Dear CPNP Members:
We, the Board of the College of Psychiatric and Neurologic Pharmacists (CPNP), are excited to announce that, in 2022, our 25th year, CPNP will be renamed the American Association of Psychiatric Pharmacists (AAPP). The new name is the result of a studied and measured process and provides a clarity of purpose that will enhance our substantially increased advocacy efforts, streamline our planning strategies, and allow us to proceed with passion, focus, and authenticity into the next 25 years.
This name change reflects the empowerment we gain from our past and our focus on the future. Notably, 2022 marks 50 years since the first psychiatric pharmacy residency was established. In 1996, the Board of Pharmacy Specialties (BPS) administered the first exam allowing pharmacists to earn the Board Certified Psychiatric Pharmacist (BCPP) credential. And in 1998, more than 100 pharmacists came together to form CPNP.
Now the specialty is coming into its own. The growth of psychiatric pharmacists has been substantial. Currently, there are 100 postgraduate year 2 (PGY2) psychiatric pharmacy residency positions, over 1,450 BCPPs, nearly 3,000 CPNP members, and thousands of other pharmacists focused on expanding their psychiatric education. Psychiatric pharmacists are heavily engaged in expanded roles in all health care settings and infuse critical expertise into the health care team. The organization must be laser-focused on the growth and development of BCPPs and support the attainment of BCPP certification by pharmacists caring for patients with mental health conditions to provide expanded patient access to BCPPs.
The transition to AAPP also aligns with change in the external environment that has created opportunities for psychiatric pharmacists. The COVID-19 pandemic has both exacerbated the mental health crisis and demonstrated the impact of pharmacists, thus opening unique opportunities within the national dialogue to expand our roles in the health care system. Accordingly, the bulk of the CPNP 2025 Strategic Plan is externally focused, including advocacy, research, and efforts to secure payment for services provided by BCPPs.
With all these combined forces, we find ourselves at an inflection point as an organization, and we are ready to meet the moment with passion, focus, and authenticity.
We are passionate about our patients and the impact we have on their care and outcomes. We are redoubling our investment in advocating for psychiatric pharmacists. We have added one new advocacy staff member, several new committees, and dozens of volunteer member positions to create tools and information that clearly communicate what psychiatric pharmacists do and the value they bring to health care teams. We have also added a new staff member to expand our education and resources for the next wave of psychiatric pharmacists. The addition of the two new staff members represents 50% growth in CPNP staff and the first new staffers in nearly a decade. All these efforts will bring new data and insights, but we are not waiting to find the perfect piece of evidence of our value. Instead, our passion demands that our voice as psychiatric pharmacists be heard now by representatives and policymakers as well as by other mental health professionals, administrators, and payers. The clarity of the American Association of Psychiatric Pharmacists’ name amplifies that voice.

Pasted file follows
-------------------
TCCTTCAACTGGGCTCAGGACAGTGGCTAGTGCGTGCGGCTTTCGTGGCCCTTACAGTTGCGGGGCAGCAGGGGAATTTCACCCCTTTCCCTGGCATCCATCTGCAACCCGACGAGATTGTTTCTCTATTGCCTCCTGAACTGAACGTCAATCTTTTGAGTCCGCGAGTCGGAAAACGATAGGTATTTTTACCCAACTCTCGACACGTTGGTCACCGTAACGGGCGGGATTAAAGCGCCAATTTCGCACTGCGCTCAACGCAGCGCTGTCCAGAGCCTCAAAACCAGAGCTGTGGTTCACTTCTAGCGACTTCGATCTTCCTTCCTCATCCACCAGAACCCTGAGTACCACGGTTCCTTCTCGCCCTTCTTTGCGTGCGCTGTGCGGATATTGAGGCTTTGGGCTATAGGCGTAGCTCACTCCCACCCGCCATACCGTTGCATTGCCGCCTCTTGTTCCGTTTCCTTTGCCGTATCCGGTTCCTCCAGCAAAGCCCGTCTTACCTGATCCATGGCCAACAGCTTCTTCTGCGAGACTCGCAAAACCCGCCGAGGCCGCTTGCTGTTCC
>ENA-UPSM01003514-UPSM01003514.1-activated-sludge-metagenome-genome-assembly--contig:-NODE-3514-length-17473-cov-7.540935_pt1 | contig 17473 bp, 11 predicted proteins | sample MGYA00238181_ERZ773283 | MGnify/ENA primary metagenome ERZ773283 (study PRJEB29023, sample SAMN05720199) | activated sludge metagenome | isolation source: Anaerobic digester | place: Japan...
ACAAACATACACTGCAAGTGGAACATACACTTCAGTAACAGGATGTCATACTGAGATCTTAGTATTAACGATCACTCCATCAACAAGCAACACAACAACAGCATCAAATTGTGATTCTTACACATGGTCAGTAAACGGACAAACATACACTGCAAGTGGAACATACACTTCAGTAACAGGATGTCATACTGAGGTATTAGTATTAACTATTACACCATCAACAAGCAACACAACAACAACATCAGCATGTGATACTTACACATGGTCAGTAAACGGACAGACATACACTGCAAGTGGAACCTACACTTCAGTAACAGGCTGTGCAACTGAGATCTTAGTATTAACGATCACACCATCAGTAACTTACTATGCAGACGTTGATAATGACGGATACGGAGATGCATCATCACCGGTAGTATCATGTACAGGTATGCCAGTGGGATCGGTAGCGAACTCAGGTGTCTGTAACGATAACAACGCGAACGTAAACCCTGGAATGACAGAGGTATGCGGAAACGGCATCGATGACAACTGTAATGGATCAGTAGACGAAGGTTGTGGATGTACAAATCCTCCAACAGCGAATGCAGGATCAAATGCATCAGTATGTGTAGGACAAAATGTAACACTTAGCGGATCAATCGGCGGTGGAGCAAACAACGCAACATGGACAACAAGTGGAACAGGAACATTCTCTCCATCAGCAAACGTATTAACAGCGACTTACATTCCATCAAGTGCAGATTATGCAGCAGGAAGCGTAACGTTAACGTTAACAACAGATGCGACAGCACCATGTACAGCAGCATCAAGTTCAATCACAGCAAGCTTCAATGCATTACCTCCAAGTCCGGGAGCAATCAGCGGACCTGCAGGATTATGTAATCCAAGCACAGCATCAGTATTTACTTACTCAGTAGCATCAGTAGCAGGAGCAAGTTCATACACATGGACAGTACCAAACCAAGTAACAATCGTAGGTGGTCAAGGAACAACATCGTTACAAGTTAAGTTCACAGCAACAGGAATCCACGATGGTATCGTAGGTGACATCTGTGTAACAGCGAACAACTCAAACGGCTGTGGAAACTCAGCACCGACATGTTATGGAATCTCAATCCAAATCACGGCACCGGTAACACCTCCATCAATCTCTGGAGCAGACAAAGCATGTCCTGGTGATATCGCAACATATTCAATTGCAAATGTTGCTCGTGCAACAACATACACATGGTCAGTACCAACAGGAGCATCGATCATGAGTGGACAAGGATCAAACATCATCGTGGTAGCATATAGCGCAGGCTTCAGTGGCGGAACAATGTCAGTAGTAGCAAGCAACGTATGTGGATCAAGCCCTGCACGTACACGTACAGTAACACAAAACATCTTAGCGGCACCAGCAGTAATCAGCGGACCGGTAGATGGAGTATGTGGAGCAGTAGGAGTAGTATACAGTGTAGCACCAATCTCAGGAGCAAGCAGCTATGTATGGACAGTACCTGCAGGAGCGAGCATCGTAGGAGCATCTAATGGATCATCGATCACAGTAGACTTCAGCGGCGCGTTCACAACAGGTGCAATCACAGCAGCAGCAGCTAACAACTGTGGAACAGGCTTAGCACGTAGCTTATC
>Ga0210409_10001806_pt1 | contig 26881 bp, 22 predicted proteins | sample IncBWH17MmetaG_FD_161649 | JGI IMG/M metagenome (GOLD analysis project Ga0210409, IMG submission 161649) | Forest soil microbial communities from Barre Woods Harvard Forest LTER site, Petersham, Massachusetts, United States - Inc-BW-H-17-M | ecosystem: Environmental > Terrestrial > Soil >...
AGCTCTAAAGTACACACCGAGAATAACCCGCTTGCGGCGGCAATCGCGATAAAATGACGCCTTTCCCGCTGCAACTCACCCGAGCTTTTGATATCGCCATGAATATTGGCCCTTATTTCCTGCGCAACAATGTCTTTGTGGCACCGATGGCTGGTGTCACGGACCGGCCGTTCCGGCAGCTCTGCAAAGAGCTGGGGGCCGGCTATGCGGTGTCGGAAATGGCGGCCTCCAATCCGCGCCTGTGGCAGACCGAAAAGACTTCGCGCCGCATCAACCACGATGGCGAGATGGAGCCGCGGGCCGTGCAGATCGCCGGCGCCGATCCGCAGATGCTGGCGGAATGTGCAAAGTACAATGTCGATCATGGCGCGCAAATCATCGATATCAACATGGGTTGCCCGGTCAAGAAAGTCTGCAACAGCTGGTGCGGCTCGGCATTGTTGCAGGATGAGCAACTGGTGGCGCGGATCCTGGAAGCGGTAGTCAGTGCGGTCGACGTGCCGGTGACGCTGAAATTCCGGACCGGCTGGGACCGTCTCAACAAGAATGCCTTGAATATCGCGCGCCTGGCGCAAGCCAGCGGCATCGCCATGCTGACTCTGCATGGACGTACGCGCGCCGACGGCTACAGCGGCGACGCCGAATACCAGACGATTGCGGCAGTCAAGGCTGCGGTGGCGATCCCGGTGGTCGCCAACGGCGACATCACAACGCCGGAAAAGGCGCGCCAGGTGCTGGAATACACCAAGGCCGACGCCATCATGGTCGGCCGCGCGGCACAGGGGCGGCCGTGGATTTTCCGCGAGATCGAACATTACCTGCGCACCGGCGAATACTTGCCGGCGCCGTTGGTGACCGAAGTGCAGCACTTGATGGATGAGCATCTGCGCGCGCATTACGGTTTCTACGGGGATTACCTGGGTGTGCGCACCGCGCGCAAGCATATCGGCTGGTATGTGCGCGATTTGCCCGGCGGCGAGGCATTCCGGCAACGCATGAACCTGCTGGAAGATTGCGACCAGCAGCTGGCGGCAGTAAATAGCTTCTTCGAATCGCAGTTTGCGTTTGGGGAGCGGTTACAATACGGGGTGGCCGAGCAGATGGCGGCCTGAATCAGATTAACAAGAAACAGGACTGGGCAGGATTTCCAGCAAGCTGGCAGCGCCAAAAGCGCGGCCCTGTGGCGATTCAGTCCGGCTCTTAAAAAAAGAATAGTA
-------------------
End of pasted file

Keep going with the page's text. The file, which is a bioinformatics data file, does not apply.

To accomplish our mission and fulfill our vision, we must be intensely focused. We created a detailed Vision Paper, Positioning Psychiatric Pharmacists to Improve Mental Health Care, to provide a roadmap for members and partners, which will be distilled and incorporated into all our messaging. Our message is centered on the premise that the gold standard for psychiatric pharmacists is the BCPP credential and that psychotropic medication management by a BCPP should be the standard of care for patients.
We know that many of our members are making an impact without the BCPP credential, and we continue to celebrate those contributions to improving mental health. Yet only by focusing on a clear, concise, and compelling message can we ever expect to be heard through all the noise.
Finally, we must represent our membership with authenticity. CPNP educates and advocates for psychiatric pharmacists. CPNP members have over 400 different job titles, however, the vast majority identify as psychiatric pharmacists. CPNP’s name conveyed that we could speak for neurologic pharmacists as a specialty, but we have not. CPNP’s name conveyed that we were educating neurologic pharmacists as specialists, but our neurologic education has been designed for psychiatric pharmacists. We know there is an inherent connection between psychiatry and neurology, and we hope that clinical pharmacists will be empowered to have a major impact in neurology. However, it is important that the organization is transparent and clear about who we represent and have represented during the life of our organization.
AAPP will provide all the same important educational opportunities and programs it has in the past, including neurology programming for the psychiatric pharmacist. AAPP will continue to openly welcome all members and attendees, including international pharmacists, neurologic pharmacists, nurses, administrators, and any of the hundreds of other roles our members fulfill.
This is an extremely exciting time for our profession and our professional organization. We are immensely grateful for all those who came before us to establish this specialty and this organization. Their efforts prepared us to be part of the conversation at this pivotal moment in the evolution of mental health care. The clarity of our role as an organization and who we represent will magnify the impact of our efforts in the coming years. All of this starts with passion, focus, and authenticity—in this moment.
We know you will meet this moment with us.